Golden Tornado deep in talent
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Butler boys golf coach Travis Shingleton likes his team's chances this season.
“This is probably one of the better Butler teams I've seen in the past couple of years,” he said. “There's just scoring consistency and overall great leadership, great attitudes and a very large amount of talent on this team.”
A lot of his confidence is rooted in the Golden Tornado's four seniors, who Shingleton believes have a lot of advantages in their final season.
One such edge is course recognition. Now that the quartet has played the tracks on Butler's schedule competitively multiple times, he said the veterans can limit mistakes by drawing from lessons learned in previous rounds.
He also thinks they've learned how to manage their time and how to fit their golf schedules in with the day-to-day demands of being students.
And, of course, he's counting on them to help lead their younger teammates along, a duty Tommy Dimun said fellow upperclassmen Jake Campbell, Corey Pizor and Josh Tilko are taking seriously.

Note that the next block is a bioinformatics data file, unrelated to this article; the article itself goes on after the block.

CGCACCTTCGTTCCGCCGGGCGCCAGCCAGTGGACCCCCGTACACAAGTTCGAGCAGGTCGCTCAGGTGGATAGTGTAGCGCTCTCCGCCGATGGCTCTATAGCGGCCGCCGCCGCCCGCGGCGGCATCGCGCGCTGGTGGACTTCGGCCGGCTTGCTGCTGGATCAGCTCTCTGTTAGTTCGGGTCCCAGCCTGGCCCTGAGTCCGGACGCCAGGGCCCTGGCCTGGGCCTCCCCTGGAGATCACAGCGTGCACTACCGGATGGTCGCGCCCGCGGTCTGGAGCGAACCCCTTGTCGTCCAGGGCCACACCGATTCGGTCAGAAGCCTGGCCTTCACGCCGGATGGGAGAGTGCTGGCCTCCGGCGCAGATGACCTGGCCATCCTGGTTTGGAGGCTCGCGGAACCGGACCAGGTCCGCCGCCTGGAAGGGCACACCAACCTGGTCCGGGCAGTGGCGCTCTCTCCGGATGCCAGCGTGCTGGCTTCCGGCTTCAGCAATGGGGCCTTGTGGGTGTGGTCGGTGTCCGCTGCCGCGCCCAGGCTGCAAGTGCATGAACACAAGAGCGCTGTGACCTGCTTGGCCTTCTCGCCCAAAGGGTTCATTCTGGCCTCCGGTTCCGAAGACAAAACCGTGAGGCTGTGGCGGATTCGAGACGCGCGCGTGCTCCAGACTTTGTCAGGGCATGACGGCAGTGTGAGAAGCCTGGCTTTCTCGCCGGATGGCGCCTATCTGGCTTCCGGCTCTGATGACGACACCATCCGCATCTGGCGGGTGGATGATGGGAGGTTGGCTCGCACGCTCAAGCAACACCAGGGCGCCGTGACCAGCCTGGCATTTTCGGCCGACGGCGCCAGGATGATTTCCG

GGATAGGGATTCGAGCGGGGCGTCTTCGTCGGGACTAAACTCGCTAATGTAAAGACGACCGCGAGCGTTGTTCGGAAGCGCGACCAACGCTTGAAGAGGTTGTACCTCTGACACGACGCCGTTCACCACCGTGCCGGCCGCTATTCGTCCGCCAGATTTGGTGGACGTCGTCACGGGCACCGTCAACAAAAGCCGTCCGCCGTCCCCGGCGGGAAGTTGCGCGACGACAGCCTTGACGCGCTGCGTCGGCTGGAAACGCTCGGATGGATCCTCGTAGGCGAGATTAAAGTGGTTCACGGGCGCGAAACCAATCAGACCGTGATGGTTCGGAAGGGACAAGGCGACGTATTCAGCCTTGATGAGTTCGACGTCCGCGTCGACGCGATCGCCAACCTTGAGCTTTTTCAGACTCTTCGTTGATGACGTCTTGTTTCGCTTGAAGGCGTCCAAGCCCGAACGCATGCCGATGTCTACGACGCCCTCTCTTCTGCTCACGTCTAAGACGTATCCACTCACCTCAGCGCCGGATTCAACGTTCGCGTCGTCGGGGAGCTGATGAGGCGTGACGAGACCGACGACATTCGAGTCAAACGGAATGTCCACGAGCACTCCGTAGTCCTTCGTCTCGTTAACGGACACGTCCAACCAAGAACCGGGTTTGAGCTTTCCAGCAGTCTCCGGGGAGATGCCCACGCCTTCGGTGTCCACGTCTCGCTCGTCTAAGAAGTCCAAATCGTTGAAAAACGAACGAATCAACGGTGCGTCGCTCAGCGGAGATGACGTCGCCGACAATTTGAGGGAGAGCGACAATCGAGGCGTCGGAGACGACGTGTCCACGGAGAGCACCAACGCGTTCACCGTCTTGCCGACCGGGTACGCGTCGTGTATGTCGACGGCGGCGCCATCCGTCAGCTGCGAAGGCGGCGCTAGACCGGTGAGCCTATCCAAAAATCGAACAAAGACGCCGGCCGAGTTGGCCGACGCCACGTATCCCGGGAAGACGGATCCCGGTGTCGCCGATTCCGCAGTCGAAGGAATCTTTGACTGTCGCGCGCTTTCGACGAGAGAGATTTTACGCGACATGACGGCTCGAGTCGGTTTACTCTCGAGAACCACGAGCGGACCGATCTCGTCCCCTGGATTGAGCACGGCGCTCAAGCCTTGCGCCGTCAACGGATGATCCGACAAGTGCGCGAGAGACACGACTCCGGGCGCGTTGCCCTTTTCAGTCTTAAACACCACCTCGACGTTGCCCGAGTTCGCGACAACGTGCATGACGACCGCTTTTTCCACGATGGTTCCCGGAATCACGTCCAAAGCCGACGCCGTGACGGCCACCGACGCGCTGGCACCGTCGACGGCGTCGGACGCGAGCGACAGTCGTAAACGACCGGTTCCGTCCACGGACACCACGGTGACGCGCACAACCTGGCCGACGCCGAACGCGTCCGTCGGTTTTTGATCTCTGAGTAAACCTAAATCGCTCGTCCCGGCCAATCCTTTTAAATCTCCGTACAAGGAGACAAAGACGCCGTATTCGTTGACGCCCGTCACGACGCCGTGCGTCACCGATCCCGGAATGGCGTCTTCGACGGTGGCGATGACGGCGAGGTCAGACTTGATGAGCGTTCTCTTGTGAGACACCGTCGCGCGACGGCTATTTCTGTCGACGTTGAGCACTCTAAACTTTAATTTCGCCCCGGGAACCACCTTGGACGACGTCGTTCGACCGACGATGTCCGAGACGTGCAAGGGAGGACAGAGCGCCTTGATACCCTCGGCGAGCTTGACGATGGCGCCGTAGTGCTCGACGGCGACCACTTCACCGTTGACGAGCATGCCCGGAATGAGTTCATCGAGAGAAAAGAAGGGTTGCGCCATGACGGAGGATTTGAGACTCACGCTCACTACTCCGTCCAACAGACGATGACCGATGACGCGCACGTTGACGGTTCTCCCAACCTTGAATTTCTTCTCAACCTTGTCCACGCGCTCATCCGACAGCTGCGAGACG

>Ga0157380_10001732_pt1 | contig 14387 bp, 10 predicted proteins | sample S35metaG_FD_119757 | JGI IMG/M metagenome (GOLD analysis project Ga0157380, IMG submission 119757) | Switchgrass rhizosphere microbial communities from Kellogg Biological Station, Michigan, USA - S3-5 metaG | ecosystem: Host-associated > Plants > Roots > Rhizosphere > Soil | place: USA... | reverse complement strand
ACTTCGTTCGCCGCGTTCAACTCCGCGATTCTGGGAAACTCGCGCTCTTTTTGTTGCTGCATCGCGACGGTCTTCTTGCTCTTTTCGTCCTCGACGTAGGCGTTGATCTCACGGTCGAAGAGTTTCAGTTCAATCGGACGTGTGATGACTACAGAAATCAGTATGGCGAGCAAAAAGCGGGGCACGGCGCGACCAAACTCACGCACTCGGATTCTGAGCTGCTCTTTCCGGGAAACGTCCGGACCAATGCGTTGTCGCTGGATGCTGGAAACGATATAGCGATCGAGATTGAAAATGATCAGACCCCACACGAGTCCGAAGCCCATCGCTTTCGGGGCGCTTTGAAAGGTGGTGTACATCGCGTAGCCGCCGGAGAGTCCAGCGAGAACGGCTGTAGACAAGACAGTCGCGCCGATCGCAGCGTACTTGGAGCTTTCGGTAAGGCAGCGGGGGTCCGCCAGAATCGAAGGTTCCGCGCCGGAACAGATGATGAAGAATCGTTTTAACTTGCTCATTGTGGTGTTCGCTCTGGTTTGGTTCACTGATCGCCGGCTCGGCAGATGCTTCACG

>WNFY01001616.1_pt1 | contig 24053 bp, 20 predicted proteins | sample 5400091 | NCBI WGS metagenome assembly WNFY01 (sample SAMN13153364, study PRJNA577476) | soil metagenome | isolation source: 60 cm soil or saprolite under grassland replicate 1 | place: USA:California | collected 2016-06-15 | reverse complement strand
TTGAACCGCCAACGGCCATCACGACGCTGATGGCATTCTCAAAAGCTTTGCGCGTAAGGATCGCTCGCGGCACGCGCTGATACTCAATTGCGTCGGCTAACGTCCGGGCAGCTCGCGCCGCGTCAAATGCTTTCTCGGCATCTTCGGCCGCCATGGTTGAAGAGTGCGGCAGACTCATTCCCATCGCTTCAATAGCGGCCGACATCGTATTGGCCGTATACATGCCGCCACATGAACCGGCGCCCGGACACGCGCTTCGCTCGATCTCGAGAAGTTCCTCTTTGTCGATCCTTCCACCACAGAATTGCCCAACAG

“We can just help them around the course if they need help,” Dimun said. “We've been through it already.”
That mentoring is already producing early results. Shingleton said freshman Nick Leone has been shooting at par or better consistently and complementing his more experienced teammates nicely.
The Tornado is off to a 4-3 start this season, which Dimun thinks his teammates can improve on by achieving more consistency.
If they can do that, he believes they can better use their strengths such as driving distance to come out on the winning end more often.
“We're a pretty long team,” Dimun said. “We hit the ball pretty far.”
And though the record indicates the team hasn't quite hit its stride yet, Shingleton said he's pleased with the improvements his players have made to their short games. He's also appreciated the times players have gotten together to play outside of the team's workout and practice schedules. With that in mind, he believes Butler will be able to compete for the WPIAL title by season's end.
“I don't see anything that really worries me so far this year other than it's fall in western Pennsylvania, so courses start preparing for winter,” he said, “so there's a little different playing position sometimes.”
Travis Bittner is a staff writer for Trib Total Media. Reach him at email@example.com.
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